Today I read a couple of blog posts that got me thinking about this question: How do the ways we “socialise” online compare to the ways we (used to) socialise IRL, and what does the rise of social media and other forms of online socialisation tell us about the modern world?
I’m not saying I have awesome answers to these questions. Just that I’m thinking about them.
One of …
😂 Tragically accurate… a little too accurate, perhaps, because I had to disable my ad blocker for this site in order to see all the details I could tell from the source code that they’d put in. (via @mandaris on Micro.blog)
Here’s something I have achieved today: I got my site to display an “external link” SVG icon at the end of all links generated from Markdown, using Hugo’s neat markdown render hooks . Basically, when Hugo is translating Markdown source files into an HTML built site, it turns Markdown links into HTML ones following a certain template – but by creating …
It’s been bugging me for a while that Vercel is generating incorrect “last modified” datetimes for my wiki pages on this site. What it seems to be doing is getting the last modified date only if it’s within the ten most recent commits. If the last modification was further back than that, it prints the last modified datetime of the tenth-most recent commit. From the docs it looks like Vercel is not even fetching git commit author dates (but commit SHAs and commit author logins, those it fetches…), so instead I guess it stores some cache that only goes back ten commits? I have no real clue, but because I don’t know how to fix this, I’ve commented out the part of my template that generated “last modified” text for my wiki pages. Better to display nothing than to have it display something that’s wrong for the vast majority of pages…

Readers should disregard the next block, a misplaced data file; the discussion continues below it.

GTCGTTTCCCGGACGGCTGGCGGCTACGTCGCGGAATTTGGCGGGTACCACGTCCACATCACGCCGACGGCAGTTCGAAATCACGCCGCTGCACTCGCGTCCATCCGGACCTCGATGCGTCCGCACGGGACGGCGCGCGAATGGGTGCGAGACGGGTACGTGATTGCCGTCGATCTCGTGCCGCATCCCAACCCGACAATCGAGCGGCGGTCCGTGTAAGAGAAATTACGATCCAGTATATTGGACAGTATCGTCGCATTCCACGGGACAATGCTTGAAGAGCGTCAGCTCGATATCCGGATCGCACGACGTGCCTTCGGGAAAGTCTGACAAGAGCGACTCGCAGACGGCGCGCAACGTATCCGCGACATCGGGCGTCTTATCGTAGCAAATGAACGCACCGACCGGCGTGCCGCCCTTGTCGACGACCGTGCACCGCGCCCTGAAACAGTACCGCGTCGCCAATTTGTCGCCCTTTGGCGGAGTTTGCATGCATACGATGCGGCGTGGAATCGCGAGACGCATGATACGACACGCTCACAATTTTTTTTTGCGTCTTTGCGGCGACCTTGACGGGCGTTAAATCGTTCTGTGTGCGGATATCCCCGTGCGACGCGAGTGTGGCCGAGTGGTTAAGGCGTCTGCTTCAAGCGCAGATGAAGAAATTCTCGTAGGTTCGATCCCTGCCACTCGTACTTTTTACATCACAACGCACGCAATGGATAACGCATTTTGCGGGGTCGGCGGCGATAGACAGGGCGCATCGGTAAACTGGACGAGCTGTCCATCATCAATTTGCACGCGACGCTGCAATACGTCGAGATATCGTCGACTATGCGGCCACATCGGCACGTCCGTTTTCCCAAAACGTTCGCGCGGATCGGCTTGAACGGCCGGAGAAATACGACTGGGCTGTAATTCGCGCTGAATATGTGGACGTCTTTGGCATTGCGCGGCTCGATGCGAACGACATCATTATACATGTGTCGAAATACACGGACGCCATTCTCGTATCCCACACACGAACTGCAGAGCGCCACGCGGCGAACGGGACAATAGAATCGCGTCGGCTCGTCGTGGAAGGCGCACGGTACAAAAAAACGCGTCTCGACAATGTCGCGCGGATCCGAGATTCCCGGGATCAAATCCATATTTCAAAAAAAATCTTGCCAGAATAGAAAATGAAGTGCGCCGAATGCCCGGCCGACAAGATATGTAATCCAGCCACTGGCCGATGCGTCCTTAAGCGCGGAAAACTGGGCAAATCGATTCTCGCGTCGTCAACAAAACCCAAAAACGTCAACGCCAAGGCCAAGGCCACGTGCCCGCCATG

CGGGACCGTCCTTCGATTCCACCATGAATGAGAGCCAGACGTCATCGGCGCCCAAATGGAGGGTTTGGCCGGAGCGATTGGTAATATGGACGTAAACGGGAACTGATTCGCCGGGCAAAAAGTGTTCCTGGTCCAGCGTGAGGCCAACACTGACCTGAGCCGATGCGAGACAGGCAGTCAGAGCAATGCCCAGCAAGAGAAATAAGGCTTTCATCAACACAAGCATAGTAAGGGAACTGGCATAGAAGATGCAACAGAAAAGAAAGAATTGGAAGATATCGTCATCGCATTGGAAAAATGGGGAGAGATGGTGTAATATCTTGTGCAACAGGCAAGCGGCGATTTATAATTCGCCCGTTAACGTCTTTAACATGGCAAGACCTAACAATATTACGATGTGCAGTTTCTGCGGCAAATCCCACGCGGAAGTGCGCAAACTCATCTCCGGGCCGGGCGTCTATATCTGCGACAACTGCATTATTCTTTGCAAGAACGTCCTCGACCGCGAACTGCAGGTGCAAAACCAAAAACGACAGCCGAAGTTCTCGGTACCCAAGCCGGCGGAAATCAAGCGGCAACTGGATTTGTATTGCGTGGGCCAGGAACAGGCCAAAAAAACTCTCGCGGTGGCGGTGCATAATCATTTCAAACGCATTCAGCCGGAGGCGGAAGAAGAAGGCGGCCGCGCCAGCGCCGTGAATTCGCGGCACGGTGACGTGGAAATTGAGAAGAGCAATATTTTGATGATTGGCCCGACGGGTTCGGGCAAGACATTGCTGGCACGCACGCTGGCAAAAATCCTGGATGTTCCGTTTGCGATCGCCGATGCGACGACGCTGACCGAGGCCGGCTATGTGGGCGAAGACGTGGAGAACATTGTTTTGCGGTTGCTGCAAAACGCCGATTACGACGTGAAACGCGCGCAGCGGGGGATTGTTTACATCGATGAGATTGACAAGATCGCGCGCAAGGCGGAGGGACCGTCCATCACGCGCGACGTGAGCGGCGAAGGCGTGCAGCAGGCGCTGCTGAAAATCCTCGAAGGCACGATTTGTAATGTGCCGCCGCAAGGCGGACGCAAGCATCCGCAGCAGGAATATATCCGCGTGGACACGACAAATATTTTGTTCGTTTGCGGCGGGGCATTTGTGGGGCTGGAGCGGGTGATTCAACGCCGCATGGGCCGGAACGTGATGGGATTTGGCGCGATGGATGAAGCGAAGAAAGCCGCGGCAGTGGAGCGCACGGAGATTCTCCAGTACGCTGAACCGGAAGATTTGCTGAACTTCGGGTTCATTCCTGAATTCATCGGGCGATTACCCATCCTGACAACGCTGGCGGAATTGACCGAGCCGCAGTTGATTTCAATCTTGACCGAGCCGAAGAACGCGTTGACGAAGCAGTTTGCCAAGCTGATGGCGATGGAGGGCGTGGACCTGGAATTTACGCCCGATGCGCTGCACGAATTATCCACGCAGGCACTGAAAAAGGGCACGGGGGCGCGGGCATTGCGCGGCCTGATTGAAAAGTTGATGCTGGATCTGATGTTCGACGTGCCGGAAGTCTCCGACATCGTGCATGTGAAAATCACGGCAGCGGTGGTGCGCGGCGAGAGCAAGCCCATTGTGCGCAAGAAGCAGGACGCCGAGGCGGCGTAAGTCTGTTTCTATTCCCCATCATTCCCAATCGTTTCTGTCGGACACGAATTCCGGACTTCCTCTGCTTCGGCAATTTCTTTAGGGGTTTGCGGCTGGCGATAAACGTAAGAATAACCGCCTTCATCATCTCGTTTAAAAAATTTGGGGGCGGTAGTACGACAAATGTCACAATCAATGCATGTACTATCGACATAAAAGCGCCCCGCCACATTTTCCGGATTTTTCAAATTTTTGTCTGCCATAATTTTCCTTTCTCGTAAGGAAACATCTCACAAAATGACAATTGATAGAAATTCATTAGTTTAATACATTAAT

I mean… one way to fix this would be to build my site using GitLab’s CI/CD and just upload the built files to Vercel, instead of GitLab merely passing the source files along for Vercel to build. But ugh, what a hassle to change that all around 😩 Another strategy would be to manually set a “last modified” date in the front matter of pages I want to have one, and display that in preference to whatever
git says. (Or even disable
enableGitInfo entirely, if it’s just resulting in junk data.) That’d also be annoying, though. So, for the moment, I think just not displaying “last modified” dates’ll have to be the go.
Since I made the switch to a narrower main column and larger text, I’d been feeling like the “jagged right edge” of my posts had become much more noticeable. The fewer words there are on each line, the greater a proportion of a line each word occupies, you see, which means that when a long word was too long to fit on the end of a line and was forced to become the first word of …